Solar lights seem like a great idea when they're brand new. They're simple to install and can be moved around the yard, because they're not connected to electrical cords. Unfortunately, solar lights have a few quirks that may make them less reliable as time goes on. The biggest issue is a dirty solar panel, but that's also fairly easy to fix.
Check the Landscape
Sometimes, the light stops working simply because plants in the area have grown so much they block much of the daylight the solar panel needs to charge the device. Trim back any overgrowth, or simply move the light so its panel receives direct sunlight much of the day.
Animals or even freezing and thawing soil can also cause the light or its panel to sit at an angle instead of directly facing the sun. Reposition the light as needed to receive maximum light. While you're at it, use a soft cloth to wipe any dust and debris off the solar panel. Once the panel receives light for a couple hours, the solar light should illuminate if you put your hand over the panel.
Inspect the Light
Check the switch on the solar light to ensure it's fully in the "on" position. The switch may be on the bottom of the light capsule or under the cap of a solar landscaping light. Turn the cap counterclockwise to loosen it from the clear plastic portion of the light to access the switch on some models. Once you're sure the switch is on, set the light in an area where it receives full sun for several hours, then test it by covering the solar panel with your hand.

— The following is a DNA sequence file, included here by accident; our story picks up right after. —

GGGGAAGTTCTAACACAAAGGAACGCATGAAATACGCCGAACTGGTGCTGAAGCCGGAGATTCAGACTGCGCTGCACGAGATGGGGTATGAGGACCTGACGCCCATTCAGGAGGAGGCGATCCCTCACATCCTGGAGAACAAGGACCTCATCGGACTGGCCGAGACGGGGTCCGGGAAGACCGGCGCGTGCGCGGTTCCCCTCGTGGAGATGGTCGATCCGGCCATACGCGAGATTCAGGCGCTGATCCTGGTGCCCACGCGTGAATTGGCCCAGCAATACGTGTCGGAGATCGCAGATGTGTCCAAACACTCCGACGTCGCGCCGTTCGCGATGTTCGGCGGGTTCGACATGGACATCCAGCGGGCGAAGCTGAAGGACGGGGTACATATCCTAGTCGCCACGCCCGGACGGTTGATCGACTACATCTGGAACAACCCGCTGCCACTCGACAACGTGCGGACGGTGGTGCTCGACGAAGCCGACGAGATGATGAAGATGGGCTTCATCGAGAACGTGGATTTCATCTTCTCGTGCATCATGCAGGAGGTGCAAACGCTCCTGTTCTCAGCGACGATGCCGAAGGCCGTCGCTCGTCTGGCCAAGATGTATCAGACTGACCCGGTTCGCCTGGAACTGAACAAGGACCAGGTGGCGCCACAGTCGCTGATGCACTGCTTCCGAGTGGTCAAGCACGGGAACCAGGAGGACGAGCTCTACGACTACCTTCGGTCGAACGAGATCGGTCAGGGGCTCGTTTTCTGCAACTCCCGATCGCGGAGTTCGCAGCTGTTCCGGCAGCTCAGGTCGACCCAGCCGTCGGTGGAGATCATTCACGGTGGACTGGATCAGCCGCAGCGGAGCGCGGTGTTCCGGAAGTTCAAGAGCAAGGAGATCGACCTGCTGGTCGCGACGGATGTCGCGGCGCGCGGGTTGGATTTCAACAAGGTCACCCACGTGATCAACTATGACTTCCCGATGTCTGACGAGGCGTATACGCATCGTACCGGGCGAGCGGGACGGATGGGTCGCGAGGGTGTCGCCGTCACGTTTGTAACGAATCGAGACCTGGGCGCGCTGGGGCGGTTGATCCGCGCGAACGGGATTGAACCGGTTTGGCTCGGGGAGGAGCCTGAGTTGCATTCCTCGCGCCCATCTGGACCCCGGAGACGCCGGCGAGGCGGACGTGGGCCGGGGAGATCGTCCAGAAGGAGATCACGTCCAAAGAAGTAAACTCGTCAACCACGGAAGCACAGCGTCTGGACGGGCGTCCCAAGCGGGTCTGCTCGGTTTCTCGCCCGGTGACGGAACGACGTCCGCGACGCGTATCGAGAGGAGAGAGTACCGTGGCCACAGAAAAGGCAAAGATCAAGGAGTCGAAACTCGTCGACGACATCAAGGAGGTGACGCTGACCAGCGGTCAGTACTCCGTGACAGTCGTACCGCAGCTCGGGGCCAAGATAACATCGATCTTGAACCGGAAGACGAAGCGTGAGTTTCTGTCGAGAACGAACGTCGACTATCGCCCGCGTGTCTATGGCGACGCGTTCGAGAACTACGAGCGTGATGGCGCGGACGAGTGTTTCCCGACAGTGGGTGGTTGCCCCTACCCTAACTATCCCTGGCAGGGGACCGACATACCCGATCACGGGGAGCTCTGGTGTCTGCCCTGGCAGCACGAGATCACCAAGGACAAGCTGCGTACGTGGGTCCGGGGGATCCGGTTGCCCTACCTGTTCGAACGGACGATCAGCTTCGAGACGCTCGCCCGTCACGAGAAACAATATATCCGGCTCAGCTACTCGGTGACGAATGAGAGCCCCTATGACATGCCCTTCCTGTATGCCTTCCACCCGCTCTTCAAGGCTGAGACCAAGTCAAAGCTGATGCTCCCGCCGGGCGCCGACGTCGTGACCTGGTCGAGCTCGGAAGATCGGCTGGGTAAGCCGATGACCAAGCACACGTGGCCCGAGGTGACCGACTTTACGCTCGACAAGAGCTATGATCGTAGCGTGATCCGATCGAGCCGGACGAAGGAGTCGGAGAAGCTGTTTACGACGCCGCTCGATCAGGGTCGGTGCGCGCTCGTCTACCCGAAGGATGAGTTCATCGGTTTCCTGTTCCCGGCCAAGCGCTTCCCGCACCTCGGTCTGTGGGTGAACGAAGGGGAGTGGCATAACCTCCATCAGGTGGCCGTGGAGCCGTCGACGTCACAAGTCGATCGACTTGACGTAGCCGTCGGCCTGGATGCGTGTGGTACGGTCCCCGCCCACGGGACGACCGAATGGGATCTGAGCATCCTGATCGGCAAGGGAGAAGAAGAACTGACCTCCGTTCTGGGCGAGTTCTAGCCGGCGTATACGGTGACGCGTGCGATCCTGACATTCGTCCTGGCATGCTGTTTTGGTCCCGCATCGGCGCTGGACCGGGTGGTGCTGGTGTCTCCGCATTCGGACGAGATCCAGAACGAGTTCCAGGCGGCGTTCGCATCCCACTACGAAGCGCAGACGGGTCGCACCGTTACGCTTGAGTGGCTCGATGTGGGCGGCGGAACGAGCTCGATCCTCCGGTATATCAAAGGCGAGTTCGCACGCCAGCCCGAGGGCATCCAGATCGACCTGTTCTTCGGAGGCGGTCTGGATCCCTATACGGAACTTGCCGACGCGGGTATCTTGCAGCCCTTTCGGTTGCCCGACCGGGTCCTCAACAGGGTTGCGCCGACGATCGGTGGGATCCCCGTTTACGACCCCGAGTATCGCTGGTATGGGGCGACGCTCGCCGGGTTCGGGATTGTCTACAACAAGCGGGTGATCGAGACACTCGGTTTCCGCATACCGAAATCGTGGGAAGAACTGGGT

Moisture inside the light may also corrode the electrical connections between the panel and light. Look for signs of rust. If the device is badly corroded, you may need to replace it.
If your solar lights are on a strand, much like fairy lights, check the wire to ensure it's still in good shape. Sometimes animals chew through the cord. You may be able to fix the wire in a pinch by individually taping bare spots of each portion of the wire with electrical tape.
Refresh the Panel
In many cases, solar lights stop working because the plastic covering the solar panel gets cloudy. This is especially true for inexpensive landscaping lights. If the plastic looks cloudy after wiping it down with a damp soft cloth, apply a coat of clear nail polish once the panel dries completely. This will help the panel receive light again, which should charge the solar light so it functions properly. Allow the nail polish to dry completely, then set the solar light up so its panel will receive ample sunlight.
Check the Battery
If you've cleaned and cleared up every obvious issue and the solar light still doesn't work, it may need new batteries. The batteries are usually tucked under the solar panel assemblage. Use a tiny screwdriver to open the compartment to check the workings inside. In some cases, there may be a single AA battery inside. Replace the battery with a fresh one of the same type.